Editorial & Opinion | Opinion

10/17/2011 | | Opinion

My Promise To An Elderly Progressive Activist

10/11/2011 | | Special To The Jewish Week | Opinion

There is an old joke told of a Rabbi leaving synagogue after Kol Nidre services. On his way home he was astonished to see Goldstein, one of his congregants, sitting in a non-kosher restaurant eating a sumptuous meal.

As Goldstein exited the restaurant, the rabbi accosted him: “What are you doing, I just saw you eating treif, and paying for it on Yom Kippur. Explain yourself!” Goldstein replied: “Oy, I am sorry rabbi, but I just forgot.”

“Did you forget that today was Yom Kippur?” “No.”

10/11/2011 | | Special To The Jewish Week | Opinion

During a visit to South Africa last summer, I stopped at the Apartheid Museum in Johannesburg, hoping to better understand how so despicable a system could dominate that country for nearly half a century, from 1948-1991, and why any comparisons to Israel are ridiculous. I came away humbled, wondering whether there might just be a little residue of apartheid in us all.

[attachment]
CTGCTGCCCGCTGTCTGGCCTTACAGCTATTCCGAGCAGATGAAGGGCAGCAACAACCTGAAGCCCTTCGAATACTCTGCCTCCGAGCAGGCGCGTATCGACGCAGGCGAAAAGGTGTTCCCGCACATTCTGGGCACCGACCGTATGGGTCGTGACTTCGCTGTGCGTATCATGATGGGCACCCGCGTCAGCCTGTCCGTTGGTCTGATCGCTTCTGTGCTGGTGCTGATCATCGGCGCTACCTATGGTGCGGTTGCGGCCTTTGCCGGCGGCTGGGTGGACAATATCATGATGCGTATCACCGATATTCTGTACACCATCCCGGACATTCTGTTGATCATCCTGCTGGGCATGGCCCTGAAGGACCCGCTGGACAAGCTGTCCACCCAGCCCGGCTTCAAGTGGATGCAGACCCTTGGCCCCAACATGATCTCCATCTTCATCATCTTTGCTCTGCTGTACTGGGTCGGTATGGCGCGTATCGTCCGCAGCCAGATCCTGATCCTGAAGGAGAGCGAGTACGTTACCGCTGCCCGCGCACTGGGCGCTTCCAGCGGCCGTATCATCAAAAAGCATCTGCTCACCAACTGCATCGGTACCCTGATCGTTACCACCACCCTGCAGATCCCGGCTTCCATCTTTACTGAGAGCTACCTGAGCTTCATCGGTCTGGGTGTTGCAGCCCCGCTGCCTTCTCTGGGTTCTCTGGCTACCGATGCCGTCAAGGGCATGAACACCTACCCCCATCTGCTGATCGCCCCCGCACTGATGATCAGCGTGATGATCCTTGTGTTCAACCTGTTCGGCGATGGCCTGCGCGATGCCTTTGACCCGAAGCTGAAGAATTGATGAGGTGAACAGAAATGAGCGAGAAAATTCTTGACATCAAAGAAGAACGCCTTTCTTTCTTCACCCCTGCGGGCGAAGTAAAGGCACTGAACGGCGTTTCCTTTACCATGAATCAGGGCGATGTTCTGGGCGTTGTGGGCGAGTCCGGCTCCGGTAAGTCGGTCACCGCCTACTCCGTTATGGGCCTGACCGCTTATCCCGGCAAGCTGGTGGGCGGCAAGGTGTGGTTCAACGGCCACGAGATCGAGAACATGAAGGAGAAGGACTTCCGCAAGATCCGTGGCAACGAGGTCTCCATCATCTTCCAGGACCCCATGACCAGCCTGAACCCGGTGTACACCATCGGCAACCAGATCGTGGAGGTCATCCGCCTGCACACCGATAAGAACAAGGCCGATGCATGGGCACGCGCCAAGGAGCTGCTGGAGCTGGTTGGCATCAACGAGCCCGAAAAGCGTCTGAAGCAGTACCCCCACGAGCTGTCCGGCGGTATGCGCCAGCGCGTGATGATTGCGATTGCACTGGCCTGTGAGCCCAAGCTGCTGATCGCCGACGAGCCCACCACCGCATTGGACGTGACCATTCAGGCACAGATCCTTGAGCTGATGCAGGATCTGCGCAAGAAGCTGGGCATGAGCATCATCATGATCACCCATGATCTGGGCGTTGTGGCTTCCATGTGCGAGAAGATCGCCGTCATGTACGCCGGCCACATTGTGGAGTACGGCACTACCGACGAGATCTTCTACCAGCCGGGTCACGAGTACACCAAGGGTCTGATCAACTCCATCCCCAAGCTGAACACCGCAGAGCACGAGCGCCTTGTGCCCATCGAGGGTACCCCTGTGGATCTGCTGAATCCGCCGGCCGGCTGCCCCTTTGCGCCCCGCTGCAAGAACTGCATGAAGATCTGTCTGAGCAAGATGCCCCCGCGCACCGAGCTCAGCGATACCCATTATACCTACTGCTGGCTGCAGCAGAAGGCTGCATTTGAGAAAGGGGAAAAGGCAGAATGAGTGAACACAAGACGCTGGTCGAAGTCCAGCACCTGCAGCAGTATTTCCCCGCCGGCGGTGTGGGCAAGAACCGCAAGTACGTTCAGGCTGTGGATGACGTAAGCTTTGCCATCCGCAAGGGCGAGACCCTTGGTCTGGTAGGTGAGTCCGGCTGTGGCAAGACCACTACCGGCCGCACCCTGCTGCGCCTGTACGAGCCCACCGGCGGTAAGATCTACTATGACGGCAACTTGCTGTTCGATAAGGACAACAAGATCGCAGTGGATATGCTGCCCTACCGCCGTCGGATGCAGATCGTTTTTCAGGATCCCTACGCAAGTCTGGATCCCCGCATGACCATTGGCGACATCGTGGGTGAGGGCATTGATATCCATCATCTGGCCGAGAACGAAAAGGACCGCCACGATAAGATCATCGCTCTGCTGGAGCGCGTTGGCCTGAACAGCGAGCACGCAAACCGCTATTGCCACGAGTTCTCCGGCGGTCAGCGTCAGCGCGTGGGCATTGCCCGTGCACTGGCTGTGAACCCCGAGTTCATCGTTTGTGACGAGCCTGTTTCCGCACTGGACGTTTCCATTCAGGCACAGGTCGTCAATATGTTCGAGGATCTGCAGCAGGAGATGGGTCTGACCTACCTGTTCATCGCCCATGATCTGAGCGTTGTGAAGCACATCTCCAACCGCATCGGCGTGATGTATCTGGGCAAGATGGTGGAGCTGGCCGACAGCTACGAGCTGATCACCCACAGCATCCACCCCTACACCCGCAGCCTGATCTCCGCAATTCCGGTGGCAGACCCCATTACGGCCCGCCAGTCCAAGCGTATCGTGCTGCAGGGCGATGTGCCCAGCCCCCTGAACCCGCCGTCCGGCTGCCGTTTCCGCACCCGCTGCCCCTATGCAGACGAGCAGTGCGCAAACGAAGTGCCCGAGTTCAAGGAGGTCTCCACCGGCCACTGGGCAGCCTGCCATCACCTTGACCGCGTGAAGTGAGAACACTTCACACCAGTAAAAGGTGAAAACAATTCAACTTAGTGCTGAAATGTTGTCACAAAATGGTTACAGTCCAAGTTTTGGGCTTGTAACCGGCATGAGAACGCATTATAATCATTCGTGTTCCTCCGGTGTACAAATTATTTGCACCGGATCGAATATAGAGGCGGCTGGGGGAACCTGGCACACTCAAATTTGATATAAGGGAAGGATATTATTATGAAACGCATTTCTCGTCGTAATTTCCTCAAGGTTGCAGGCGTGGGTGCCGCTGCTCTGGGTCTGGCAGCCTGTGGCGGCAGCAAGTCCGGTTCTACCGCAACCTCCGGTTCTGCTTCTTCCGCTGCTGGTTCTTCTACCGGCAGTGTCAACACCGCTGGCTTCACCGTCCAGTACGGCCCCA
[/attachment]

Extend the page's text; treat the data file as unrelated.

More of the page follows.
10/06/2011 | | Opinion

Strolling through the Orthodox neighborhoods of Williamsburg on the last day of Sukkot, I passed row upon row of three-sided huts built against storefronts, brownstone doors, balconies, and sidewalks.

10/06/2011 | | Opinion

News of the death of Apple’s founder and CEO, Steve Jobs, spread across the Internet just as quickly as reviews of the brand new iPhone 4S. The man, who President Barack Obama called “among the greatest of American innovators - brave enough to think differently, bold enough to believe he could change the world, and talented enough to do it,” was loved by the world. I found myself saddened upon learning of his passing. It’s not just because of my addiction to my MacBook, iPhone and iPad – some of the revolutionary technology he designed in recent years.

10/05/2011 | | Opinion

I was fortunate to be invited as one of 50 participants in a two-day retreat last month called “The Conversation.” Sponsored by The Jewish Week, the program is an annual opportunity for a diverse group of Jews from across the country to come together to dialogue about Jewish issues in a comfortable and casual environment.  There is no agenda other than to stimulate communication and create bonds between segments of the Jewish community that are not always in contact or in concert.